Nikki is an oral contraceptive that uses synthetic versions of two hormones, estrogen and progestin, to help prevent pregnancy. It is considered a low dose birth control.
Every Nikki medication pill pack comes with 28 pills. 24 of these are pink and contain hormones. The remaining four pills are white and act as placebos.
Nikki can help prevent pregnancy and is FDA approved to help the symptoms of PMDD, PCOS, and acne.
Nikki is a highly effective form of birth control, butit doesn’t protect against the transmission of STDs or HIV.
When used perfectly, Nikki is 99% effective at preventing pregnancy.
Nikki Birth Control Guide: Uses, Effectiveness & Side Effects
Birth control is always a tricky topic to navigate. There are plenty of oral contraceptives available for women and people who menstruate. However, you don’t want to make the wrong decision about a birth control pill and end up with unpleasant side effects, so it is important to consult a health care provider for medical advice before use.
Each birth control pill comes with its own unique formula. This means that the way your body reacts can also vary widely.
You should learn about the different hormonal contraceptive options available so you can make an informed decision about your health and what’s right for your body. One of those options that might be right for you is Nikki. This guide will walk you through everything you need to know about Nikki birth control combination pills and how it may affect your body.
What is Nikki?
Nikki birth control is a type of combination oral contraceptive hormonal birth control, much like Apri birth control, that works to prevent you from becoming pregnant. When you purchase a package of these pills from healthcare practitioners, you receive 28 tablets. They are separated into two different colors:
You take the four placebo pills during your period and the 24 pink pills during the rest of your cycle. The placebo pill doesn’t have any active ingredients, but they are quite helpful when it comes to keeping you in the habit of taking pills every morning. When taking these placebo pills, you’re less likely to forget to begin a new pack.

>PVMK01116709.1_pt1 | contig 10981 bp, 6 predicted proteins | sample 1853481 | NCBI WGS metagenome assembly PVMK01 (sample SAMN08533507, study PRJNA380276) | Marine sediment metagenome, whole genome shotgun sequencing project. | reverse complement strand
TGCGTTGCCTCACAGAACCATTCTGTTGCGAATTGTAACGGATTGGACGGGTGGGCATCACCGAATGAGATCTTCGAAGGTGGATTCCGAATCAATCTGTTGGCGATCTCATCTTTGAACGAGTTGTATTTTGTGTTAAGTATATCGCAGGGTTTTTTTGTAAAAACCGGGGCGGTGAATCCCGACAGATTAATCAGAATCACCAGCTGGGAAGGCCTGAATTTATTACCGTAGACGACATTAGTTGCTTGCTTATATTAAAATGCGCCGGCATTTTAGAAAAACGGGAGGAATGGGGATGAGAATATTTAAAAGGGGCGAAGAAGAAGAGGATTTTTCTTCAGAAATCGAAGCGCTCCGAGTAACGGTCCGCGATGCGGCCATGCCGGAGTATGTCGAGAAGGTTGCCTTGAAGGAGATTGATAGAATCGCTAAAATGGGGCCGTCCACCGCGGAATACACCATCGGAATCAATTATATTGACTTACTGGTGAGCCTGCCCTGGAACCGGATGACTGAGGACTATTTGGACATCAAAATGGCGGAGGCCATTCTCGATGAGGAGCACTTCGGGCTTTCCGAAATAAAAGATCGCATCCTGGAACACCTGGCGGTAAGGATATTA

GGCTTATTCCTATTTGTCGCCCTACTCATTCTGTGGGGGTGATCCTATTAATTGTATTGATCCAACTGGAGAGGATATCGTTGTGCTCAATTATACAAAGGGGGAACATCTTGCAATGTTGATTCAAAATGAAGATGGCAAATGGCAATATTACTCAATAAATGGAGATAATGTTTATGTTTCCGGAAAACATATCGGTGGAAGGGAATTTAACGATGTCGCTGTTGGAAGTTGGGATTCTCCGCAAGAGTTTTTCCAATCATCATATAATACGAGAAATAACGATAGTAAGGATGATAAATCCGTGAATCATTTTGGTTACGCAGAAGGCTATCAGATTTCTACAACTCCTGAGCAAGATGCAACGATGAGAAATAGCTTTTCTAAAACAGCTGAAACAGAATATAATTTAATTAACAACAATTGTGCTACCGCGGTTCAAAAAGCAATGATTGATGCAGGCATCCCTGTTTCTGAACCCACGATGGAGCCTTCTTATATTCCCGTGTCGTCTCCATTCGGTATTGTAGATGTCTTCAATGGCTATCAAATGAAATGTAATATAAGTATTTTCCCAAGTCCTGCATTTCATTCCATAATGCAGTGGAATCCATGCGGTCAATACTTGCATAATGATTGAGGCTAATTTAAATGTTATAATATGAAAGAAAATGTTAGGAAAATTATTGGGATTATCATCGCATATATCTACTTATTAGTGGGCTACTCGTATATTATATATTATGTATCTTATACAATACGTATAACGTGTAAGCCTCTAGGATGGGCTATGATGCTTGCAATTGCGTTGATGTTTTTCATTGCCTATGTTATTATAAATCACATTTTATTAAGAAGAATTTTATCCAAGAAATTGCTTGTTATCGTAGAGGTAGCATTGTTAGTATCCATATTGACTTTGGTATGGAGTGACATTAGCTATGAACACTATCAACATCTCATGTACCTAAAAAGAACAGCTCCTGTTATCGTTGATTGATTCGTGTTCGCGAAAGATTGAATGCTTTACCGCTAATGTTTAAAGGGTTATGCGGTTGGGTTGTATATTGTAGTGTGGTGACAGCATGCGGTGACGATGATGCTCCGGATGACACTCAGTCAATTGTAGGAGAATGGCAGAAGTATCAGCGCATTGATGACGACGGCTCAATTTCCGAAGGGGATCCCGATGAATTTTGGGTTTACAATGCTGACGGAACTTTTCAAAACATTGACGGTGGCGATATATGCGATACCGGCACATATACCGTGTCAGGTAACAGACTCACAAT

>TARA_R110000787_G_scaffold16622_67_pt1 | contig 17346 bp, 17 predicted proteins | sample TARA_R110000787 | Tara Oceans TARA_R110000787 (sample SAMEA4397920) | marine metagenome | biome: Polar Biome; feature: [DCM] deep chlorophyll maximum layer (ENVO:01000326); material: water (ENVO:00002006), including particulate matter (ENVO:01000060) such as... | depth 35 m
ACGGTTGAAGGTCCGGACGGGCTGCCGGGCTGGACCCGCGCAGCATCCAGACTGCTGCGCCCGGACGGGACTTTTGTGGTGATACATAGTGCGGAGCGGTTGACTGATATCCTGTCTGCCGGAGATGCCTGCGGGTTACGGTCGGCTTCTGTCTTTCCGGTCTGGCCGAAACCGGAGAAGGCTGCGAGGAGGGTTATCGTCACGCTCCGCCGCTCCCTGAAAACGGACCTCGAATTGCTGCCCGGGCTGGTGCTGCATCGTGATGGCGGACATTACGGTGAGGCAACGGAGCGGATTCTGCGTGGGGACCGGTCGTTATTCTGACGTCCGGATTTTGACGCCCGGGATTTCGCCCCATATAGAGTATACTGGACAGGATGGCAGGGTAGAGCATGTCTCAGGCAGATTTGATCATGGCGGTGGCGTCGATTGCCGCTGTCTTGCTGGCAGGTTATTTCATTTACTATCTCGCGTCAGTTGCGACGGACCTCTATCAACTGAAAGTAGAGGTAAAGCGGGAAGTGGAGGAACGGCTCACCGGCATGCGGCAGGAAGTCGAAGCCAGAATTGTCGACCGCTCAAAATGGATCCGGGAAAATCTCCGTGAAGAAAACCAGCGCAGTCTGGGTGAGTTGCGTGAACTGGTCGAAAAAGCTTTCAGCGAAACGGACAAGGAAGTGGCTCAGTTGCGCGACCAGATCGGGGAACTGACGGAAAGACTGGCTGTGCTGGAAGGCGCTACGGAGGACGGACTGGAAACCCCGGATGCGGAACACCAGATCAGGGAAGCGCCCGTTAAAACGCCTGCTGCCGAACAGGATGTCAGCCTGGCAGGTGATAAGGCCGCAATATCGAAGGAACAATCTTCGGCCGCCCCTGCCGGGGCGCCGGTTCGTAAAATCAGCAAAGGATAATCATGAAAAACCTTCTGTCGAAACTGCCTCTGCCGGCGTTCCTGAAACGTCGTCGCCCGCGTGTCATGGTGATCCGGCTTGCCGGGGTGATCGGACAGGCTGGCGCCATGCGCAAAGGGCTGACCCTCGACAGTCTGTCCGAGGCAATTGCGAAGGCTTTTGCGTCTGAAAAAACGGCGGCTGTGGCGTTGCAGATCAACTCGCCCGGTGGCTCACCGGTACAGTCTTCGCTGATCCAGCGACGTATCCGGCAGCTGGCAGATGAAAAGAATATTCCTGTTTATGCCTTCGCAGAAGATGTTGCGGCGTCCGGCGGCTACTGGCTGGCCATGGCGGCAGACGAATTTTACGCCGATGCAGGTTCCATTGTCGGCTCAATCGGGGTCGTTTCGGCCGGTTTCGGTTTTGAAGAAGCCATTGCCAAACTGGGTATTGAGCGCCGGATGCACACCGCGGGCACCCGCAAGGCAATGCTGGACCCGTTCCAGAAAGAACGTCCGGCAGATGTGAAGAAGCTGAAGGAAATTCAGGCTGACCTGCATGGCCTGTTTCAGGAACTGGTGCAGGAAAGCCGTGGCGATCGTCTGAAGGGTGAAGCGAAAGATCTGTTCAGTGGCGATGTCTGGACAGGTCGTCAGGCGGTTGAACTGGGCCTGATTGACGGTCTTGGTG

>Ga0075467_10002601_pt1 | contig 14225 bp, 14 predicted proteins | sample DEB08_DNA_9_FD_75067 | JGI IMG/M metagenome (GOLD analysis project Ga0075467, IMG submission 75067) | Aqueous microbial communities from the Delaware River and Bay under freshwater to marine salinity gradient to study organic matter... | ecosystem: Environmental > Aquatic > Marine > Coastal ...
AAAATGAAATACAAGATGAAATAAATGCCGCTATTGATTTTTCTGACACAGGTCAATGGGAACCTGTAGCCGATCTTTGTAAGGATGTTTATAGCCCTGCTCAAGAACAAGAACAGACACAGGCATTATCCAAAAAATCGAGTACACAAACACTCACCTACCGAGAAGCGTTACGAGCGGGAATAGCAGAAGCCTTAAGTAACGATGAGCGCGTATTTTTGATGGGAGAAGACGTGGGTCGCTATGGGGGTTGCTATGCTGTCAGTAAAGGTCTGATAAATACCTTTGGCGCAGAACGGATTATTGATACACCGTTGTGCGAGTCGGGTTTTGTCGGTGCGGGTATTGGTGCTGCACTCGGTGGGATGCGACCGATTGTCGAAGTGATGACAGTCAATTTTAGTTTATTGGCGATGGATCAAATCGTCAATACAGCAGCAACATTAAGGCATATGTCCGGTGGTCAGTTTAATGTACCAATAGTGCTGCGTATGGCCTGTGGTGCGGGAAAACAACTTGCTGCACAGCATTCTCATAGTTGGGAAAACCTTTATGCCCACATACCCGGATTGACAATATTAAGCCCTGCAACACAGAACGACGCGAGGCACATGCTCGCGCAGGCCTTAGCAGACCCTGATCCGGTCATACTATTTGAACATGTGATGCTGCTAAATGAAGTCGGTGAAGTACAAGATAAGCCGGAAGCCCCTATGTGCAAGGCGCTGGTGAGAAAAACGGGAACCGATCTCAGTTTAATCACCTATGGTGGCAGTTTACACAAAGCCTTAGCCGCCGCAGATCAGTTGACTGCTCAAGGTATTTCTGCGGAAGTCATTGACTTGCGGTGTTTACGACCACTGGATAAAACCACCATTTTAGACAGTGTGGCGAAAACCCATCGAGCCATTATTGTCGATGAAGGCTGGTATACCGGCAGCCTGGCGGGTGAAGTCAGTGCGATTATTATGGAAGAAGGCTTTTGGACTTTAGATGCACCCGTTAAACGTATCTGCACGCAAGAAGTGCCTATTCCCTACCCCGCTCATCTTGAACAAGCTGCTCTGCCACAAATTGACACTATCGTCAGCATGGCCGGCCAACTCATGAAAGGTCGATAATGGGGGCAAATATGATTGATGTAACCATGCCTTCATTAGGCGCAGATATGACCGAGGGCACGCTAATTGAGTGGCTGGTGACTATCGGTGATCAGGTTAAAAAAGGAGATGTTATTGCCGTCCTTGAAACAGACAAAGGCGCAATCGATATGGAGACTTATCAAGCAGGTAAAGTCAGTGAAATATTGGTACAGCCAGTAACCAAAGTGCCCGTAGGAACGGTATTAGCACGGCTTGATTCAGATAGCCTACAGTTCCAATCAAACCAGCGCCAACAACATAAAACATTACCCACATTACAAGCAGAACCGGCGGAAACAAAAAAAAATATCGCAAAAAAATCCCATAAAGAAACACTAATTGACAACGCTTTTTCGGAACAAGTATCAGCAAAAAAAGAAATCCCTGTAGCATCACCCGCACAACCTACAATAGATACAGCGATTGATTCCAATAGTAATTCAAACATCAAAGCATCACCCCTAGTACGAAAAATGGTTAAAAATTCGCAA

Nikki contains two different hormones:
Drospirenone – Drospirenone is a synthetic form of progesterone. It’s often used in birth control pills in combination with estrogen to prevent pregnancy. Drospirenone may also have efficacy in treating symptoms of premenstrual dysphoric disorder and acne.
Ethinylestradiol – The other hormone in Nikki is a synthetic form of estrogen. Ethinyl estradiol is typically paired with progesterone to help prevent pregnancy and treat acne, symptoms of menopause, and other issues.
When you take a combination pill, such as Nikki, the two hormones team up to prevent pregnancy in the following ways:
Changes in cervical mucus – Cervical mucus is the fluid produced by your cervix. When you’re most fertile, the mucus is thin and easy for sperm to swim through. Oral contraceptives make mucus inside the body thicker, causing the mucus to thicken so sperm has a harder time reaching your uterus.
Preventing ovulation – Birth control pills can also prevent ovulation, which is the process by which your ovaries release an egg. Fertilization cannot take place without an egg.
What are the Pros and Cons of Using Nikki?
With perfect usage, oral contraceptives are highly effective at preventing pregnancy. They require little from you other than remembering to take a pill each morning. Outside of ease of use, there are several other benefits to using a combination oral contraceptive such as Nikki.
Benefits of Using Nikki
Nikki’s blend of estrogen and progestin make this pill a potential tool to manage symptoms related to your hormones and menstrual cycle, including:
Premenstrual Dysphoric Disorder (PMDD) – If your premenstrual symptoms are extreme and interfere with the quality of your life, your doctor may prescribe a pill to help manage them. Oral contraceptives such as Nikki that contain drospirenone are shown to reduce the unwelcome symptoms of PMDD.
Polycystic Ovarian Syndrome (PCOS) – PCOS is a hormone disorder that can lead to weight gain, excessive body hair, acne, and irregular periods. Oral contraceptives are often prescribed to balance hormones and promote regular menstruation.
Acne – Birth control pills are also frequently prescribed as a method of managing hormonal acne. They aren’t the first line of defense, but if you don’t wish to become pregnant, pills like Nikki may help you improve your skin’s overall appearance.
Potential Disadvantages of Nikki